Chances are that you grew up in a home where the way you communicated was dictated by the communication norms of your family and culture. For many, what you consider to be pleasant light-hearted banter can be viewed as yelling or nonchalance, depending on the perspective of the viewer. It is important to remember that your natural expression has the power to ingratiate or alienate others.
If, for instance, you come from the Deep South where heavily didactic religious rhetoric and zeal are du’jour, your manner of impassioned communication may be more boisterous, lively, and energetic. This is not a negative, just be cognizant of the fact that others may perceive this manner of communication as threatening or aggressive, depending on their experiences and understanding of communication. That is not to say that you must change who you are or how you speak, but to be aware of how others perceive you.
Essentially, your self-expression has to be filtered through two lenses when studying abroad, that of the target culture and that of the listener/viewer, especially if his or her culture is different. In Latin America, where the culture and history is a mixture of African and indigenous cultures, one might find themselves more at home than say in Scandinavia where dark skin and the culture that comes with it are wholly foreign. Know your audience to get the greatest impact and mileage out of your words.
Racism does not exist in a vacuum.
You may very well experience racism in your new home. It happens. It exists. How you process and then handle it defines your character, not the racist you encounter. Remembering that in these experiences you are an educator first, if there is an opportunity to graciously elucidate, do so. If not, remember that just as the U.S. does not have a trademark on the term American, it also does not have a patent on ignorance and blatant stupidity. View these moments as growth opportunities for you and teachable moments for the individual you encounter. For some there’s an element of shock value that they wish to elicit when engaging disrespectfully with non-whites. Don’t give them the satisfaction.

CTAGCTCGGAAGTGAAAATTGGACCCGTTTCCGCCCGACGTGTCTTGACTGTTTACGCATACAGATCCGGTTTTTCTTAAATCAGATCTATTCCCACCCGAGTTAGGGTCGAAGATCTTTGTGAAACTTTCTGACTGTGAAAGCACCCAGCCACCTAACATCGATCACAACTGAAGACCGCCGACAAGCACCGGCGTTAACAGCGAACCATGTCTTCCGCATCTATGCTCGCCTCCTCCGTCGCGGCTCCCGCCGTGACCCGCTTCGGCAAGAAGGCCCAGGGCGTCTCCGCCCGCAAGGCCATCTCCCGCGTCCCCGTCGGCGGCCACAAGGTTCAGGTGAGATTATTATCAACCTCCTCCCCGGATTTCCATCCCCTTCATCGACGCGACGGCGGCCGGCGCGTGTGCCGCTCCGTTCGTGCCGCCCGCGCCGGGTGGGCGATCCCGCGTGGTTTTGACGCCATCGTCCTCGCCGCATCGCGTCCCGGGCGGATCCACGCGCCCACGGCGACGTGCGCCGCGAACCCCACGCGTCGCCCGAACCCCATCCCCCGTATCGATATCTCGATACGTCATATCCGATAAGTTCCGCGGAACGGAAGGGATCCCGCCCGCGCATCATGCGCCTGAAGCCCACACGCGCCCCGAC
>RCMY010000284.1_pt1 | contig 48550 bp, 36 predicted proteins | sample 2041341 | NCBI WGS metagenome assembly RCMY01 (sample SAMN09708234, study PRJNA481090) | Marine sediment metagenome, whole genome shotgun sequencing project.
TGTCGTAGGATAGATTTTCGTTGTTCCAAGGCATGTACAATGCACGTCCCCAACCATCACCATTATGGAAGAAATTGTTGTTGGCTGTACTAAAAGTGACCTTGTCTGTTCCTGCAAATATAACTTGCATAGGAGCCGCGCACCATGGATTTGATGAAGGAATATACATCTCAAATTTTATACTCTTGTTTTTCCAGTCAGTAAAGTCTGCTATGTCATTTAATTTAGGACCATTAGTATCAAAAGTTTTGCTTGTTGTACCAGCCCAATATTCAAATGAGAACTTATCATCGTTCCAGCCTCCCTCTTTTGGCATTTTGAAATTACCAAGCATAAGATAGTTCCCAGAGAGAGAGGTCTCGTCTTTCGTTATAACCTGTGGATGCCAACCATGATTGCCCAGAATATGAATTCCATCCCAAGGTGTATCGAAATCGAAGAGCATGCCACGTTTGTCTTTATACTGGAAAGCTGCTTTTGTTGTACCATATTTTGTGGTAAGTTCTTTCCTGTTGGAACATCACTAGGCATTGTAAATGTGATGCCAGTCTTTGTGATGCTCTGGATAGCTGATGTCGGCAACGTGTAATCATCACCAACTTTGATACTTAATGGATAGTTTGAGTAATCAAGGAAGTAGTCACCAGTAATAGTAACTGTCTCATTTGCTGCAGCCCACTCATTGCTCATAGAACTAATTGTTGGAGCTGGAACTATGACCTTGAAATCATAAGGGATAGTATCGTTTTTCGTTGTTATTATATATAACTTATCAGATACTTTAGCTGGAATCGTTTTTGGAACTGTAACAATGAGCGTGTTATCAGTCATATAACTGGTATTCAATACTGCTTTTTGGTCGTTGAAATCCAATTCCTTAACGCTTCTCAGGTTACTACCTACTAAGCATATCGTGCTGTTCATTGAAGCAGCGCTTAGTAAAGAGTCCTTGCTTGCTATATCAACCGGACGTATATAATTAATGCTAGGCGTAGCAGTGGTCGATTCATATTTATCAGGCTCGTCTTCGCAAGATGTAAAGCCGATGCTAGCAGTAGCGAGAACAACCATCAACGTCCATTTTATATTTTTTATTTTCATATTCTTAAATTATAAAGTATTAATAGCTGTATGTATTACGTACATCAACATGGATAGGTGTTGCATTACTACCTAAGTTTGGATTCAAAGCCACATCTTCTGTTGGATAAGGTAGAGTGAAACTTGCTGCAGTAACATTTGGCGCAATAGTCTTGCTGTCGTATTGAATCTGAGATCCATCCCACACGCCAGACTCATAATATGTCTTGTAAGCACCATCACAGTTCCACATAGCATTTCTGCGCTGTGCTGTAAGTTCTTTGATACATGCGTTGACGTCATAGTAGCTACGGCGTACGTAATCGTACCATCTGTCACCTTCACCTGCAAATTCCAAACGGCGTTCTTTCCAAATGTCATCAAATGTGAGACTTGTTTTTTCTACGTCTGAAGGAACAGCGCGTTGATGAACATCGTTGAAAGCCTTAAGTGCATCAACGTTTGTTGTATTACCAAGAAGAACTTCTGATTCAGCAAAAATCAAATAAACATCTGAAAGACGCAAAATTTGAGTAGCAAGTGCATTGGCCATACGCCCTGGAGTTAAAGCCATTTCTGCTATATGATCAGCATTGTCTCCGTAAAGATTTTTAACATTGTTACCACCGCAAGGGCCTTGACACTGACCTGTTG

Not all words are equal.
Translation studies will show you that the connotation of words can, in many ways, take precedence over the prescribed meaning. That’s simply to say that, words that may be offensive in English might not carry the same gravity in the target culture’s language. However, this principle can work in reverse so it’s always good to be mindful of colloquial language and its usage, both contextually and culturally.
Beauty is culturally defined.
As a non-white U.S. citizen, you may have wrestled with defining your beauty, your sex appeal, and reconciling it with what the mainstream touts as ideal. In other parts of the world, beauty constructs are not necessarily defined by white American standards. You may have the wonderful experience of finding that those things you’ve felt insecure about or mark you as “other” in the USA, only seem to enhance your physical appeal and help you stand out as a great vision of beauty to behold. This is a wonderful trade off when leaving home. Self-discovery and a refocusing of one’s own lens and how you see yourself through studying abroad can be a very rewarding discovery on your travel journey.